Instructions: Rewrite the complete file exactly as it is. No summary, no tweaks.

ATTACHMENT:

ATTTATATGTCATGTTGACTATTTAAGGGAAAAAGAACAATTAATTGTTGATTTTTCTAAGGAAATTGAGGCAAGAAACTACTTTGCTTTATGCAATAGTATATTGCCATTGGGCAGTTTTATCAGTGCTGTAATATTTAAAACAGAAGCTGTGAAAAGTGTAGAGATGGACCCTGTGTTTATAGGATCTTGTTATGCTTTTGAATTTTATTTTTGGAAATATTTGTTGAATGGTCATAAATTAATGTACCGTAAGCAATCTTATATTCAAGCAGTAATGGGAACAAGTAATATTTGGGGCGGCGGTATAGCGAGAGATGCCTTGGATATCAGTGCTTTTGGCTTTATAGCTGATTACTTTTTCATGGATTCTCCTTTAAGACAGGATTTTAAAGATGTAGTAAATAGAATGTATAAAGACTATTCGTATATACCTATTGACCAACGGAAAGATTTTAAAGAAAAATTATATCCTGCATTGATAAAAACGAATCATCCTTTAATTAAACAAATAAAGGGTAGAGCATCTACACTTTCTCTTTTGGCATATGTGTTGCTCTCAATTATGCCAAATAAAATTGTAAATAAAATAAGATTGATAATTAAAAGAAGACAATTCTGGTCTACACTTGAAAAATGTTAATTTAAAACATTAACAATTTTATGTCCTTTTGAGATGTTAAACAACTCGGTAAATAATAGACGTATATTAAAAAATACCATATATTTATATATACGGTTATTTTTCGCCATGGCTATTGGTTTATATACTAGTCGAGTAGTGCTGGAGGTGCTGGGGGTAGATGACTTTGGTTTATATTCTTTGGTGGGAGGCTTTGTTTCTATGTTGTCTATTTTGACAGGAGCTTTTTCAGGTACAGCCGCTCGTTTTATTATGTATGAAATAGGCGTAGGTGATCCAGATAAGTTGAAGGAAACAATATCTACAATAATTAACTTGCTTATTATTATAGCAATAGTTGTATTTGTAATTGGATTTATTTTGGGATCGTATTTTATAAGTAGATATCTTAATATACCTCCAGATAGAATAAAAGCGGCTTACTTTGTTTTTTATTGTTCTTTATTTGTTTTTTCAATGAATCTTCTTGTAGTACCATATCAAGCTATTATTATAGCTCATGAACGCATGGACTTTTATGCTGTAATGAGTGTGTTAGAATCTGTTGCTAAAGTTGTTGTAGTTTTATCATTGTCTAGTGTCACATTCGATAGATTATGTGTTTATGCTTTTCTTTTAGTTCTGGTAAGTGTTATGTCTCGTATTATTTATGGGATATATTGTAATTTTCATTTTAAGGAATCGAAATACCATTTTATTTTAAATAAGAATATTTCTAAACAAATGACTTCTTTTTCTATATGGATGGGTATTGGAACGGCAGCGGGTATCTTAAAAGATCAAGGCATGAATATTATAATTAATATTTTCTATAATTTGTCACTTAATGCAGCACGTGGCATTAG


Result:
ATTTATATGTCATGTTGACTATTTAAGGGAAAAAGAACAATTAATTGTTGATTTTTCTAAGGAAATTGAGGCAAGAAACTACTTTGCTTTATGCAATAGTATATTGCCATTGGGCAGTTTTATCAGTGCTGTAATATTTAAAACAGAAGCTGTGAAAAGTGTAGAGATGGACCCTGTGTTTATAGGATCTTGTTATGCTTTTGAATTTTATTTTTGGAAATATTTGTTGAATGGTCATAAATTAATGTACCGTAAGCAATCTTATATTCAAGCAGTAATGGGAACAAGTAATATTTGGGGCGGCGGTATAGCGAGAGATGCCTTGGATATCAGTGCTTTTGGCTTTATAGCTGATTACTTTTTCATGGATTCTCCTTTAAGACAGGATTTTAAAGATGTAGTAAATAGAATGTATAAAGACTATTCGTATATACCTATTGACCAACGGAAAGATTTTAAAGAAAAATTATATCCTGCATTGATAAAAACGAATCATCCTTTAATTAAACAAATAAAGGGTAGAGCATCTACACTTTCTCTTTTGGCATATGTGTTGCTCTCAATTATGCCAAATAAAATTGTAAATAAAATAAGATTGATAATTAAAAGAAGACAATTCTGGTCTACACTTGAAAAATGTTAATTTAAAACATTAACAATTTTATGTCCTTTTGAGATGTTAAACAACTCGGTAAATAATAGACGTATATTAAAAAATACCATATATTTATATATACGGTTATTTTTCGCCATGGCTATTGGTTTATATACTAGTCGAGTAGTGCTGGAGGTGCTGGGGGTAGATGACTTTGGTTTATATTCTTTGGTGGGAGGCTTTGTTTCTATGTTGTCTATTTTGACAGGAGCTTTTTCAGGTACAGCCGCTCGTTTTATTATGTATGAAATAGGCGTAGGTGATCCAGATAAGTTGAAGGAAACAATATCTACAATAATTAACTTGCTTATTATTATAGCAATAGTTGTATTTGTAATTGGATTTATTTTGGGATCGTATTTTATAAGTAGATATCTTAATATACCTCCAGATAGAATAAAAGCGGCTTACTTTGTTTTTTATTGTTCTTTATTTGTTTTTTCAATGAATCTTCTTGTAGTACCATATCAAGCTATTATTATAGCTCATGAACGCATGGACTTTTATGCTGTAATGAGTGTGTTAGAATCTGTTGCTAAAGTTGTTGTAGTTTTATCATTGTCTAGTGTCACATTCGATAGATTATGTGTTTATGCTTTTCTTTTAGTTCTGGTAAGTGTTATGTCTCGTATTATTTATGGGATATATTGTAATTTTCATTTTAAGGAATCGAAATACCATTTTATTTTAAATAAGAATATTTCTAAACAAATGACTTCTTTTTCTATATGGATGGGTATTGGAACGGCAGCGGGTATCTTAAAAGATCAAGGCATGAATATTATAATTAATATTTTCTATAATTTGTCACTTAATGCAGCACGTGGCATTAG